Urban ‘utopias’: the Disney stigma and discourses of ‘false modernity’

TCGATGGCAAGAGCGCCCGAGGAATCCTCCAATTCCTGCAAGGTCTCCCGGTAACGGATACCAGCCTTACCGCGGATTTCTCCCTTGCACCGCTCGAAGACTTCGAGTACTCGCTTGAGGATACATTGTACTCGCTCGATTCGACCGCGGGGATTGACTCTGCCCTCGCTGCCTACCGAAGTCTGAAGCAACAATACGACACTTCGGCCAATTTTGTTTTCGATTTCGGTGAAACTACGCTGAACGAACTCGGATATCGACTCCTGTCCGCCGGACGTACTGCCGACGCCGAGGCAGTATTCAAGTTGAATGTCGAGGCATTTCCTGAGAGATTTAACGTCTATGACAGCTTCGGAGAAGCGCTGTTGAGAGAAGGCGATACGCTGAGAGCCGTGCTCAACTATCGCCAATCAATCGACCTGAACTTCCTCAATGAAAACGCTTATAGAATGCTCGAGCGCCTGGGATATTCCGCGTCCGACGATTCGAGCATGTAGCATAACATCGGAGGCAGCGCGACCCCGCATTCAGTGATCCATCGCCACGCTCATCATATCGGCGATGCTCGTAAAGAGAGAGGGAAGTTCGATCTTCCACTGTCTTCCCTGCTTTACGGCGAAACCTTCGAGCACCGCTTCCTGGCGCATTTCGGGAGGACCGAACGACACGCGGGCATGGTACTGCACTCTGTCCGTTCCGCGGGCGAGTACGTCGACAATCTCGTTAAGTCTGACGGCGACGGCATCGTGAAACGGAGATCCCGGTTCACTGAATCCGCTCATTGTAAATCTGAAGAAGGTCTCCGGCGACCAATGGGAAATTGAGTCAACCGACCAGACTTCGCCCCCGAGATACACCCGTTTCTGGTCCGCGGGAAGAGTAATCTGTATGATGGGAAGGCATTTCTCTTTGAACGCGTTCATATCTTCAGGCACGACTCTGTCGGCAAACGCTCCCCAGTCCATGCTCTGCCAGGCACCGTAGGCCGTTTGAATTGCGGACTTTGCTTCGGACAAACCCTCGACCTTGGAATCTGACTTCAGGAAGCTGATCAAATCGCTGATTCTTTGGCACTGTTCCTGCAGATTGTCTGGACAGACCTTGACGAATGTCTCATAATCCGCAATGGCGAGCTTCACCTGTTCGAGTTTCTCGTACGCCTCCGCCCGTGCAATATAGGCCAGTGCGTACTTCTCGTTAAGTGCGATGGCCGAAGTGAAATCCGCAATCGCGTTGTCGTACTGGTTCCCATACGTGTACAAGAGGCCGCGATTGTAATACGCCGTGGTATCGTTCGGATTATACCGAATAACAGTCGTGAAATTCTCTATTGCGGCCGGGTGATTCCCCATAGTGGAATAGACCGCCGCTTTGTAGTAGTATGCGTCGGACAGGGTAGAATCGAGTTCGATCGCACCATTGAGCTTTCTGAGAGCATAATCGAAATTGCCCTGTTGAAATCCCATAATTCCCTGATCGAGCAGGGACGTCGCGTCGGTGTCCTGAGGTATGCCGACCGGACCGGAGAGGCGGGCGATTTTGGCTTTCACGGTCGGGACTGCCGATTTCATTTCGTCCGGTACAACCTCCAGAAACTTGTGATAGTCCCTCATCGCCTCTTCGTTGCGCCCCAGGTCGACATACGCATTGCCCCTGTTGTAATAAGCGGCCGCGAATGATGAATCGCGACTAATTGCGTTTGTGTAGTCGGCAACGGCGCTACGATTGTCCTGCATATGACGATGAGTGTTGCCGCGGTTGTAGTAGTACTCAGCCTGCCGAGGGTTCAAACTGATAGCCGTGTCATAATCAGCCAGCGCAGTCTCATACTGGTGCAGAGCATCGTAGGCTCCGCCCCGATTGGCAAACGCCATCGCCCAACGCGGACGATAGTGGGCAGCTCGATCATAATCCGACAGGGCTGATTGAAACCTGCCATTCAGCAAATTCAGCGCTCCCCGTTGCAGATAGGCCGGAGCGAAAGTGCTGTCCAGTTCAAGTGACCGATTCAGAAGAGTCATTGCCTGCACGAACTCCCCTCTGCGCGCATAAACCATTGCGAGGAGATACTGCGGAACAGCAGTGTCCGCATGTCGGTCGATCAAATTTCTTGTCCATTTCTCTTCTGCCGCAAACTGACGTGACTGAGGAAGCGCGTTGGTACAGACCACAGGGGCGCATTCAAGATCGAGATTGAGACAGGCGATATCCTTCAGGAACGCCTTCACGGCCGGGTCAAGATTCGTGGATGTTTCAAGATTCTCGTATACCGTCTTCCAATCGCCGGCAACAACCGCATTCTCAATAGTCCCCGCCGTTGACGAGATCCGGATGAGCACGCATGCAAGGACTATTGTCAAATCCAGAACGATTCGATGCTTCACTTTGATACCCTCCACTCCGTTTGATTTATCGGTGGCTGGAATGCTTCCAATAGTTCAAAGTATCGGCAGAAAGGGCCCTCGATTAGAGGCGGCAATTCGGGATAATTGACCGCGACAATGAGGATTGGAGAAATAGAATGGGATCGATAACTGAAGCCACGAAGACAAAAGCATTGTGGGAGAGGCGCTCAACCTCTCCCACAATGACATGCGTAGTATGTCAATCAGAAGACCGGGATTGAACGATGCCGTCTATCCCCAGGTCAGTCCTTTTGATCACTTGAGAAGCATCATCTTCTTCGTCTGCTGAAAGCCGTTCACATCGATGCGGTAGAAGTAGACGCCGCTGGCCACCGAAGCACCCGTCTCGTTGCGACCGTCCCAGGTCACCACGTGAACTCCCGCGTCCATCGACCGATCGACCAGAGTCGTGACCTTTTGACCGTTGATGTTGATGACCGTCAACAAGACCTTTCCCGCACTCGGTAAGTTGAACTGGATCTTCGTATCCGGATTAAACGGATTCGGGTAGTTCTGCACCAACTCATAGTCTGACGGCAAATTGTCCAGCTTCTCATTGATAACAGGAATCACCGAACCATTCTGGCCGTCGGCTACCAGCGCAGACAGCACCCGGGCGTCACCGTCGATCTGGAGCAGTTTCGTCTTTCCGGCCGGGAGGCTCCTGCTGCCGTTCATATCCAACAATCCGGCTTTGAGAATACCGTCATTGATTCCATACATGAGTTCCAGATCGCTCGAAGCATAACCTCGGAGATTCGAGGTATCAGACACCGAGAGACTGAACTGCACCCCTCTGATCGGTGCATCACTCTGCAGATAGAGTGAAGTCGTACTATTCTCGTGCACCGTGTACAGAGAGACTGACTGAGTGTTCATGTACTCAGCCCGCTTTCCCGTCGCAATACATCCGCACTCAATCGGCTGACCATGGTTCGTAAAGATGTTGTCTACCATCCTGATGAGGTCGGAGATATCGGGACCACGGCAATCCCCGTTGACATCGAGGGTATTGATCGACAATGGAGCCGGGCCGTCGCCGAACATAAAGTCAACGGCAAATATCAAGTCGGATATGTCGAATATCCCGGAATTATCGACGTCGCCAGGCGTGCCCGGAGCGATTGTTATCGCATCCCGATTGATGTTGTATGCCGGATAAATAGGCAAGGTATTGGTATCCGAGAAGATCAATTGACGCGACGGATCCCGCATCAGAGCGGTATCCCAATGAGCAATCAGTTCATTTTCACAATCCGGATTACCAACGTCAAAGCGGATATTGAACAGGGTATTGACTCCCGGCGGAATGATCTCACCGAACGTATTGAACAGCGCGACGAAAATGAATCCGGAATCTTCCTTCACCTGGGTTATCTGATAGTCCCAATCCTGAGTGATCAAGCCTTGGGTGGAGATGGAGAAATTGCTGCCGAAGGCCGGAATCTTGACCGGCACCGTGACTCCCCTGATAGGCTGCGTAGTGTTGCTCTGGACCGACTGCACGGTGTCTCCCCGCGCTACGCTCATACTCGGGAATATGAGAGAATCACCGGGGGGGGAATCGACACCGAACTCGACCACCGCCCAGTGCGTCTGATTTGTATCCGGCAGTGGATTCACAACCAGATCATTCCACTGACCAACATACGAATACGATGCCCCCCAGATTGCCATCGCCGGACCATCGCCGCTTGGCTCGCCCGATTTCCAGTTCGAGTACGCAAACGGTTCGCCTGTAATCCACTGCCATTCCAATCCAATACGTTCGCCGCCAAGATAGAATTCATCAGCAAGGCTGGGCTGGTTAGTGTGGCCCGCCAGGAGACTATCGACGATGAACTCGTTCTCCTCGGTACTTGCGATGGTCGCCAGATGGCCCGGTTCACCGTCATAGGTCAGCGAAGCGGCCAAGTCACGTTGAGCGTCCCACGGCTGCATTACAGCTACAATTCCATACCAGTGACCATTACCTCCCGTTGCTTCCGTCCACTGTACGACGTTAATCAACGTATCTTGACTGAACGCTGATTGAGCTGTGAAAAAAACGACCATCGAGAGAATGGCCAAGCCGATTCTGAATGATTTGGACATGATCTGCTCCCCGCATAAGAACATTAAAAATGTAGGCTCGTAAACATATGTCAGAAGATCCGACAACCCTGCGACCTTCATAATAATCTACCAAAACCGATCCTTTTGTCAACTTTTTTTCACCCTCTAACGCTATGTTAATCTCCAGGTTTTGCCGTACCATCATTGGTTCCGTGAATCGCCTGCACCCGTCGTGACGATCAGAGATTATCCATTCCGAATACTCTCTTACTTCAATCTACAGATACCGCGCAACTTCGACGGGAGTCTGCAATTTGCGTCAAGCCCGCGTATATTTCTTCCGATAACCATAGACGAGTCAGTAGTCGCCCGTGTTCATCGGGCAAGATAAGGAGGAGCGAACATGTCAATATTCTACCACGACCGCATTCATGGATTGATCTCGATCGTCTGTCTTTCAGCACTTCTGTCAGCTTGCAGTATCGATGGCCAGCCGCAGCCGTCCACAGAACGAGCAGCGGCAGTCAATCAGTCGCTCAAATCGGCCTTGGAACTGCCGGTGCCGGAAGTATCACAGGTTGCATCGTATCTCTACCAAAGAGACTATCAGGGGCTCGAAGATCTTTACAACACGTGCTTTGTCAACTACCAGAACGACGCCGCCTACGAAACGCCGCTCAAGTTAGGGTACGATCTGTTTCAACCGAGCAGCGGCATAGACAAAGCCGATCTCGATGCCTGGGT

This paper examines the political implications of the practice of framing mega urban development projects with the language of ‘utopia’ or ‘Disney’. Through a case study of Kazakhstan’s new capital, Astana, I argue that the stigmatizing language of ‘utopia’ is a highly political bordering practice, defining the ‘imaginary’ and the ‘real.’ Coupled with ethnographic data from fieldwork in Kazakhstan between 2009 and 2011, I perform a textual analysis of English and German language press coverage of Astana, and demonstrate how narratives of ‘false modernity’ and ‘utopia’ have become the dominant way of reading and writing about the city. Although often critical of the project as a sign of the President Nursultan Nazarbayev’s ‘megalomania,’ this coverage obscures more complex geographies of power and state–society relations in the independent state. Symptomatic of liberal (ie, top-down, one-dimensional) understandings of power, the hegemonic discourse simultaneously reinscribes the state’s ‘coherence’ and erases the lived realities and agencies of ordinary citizens, while obscuring the more complicated political–economic relations that condition and give rise to ‘spectacular’ urban development projects. Keywords: Kazakhstan, capital city, utopia, modernity, textual analysis
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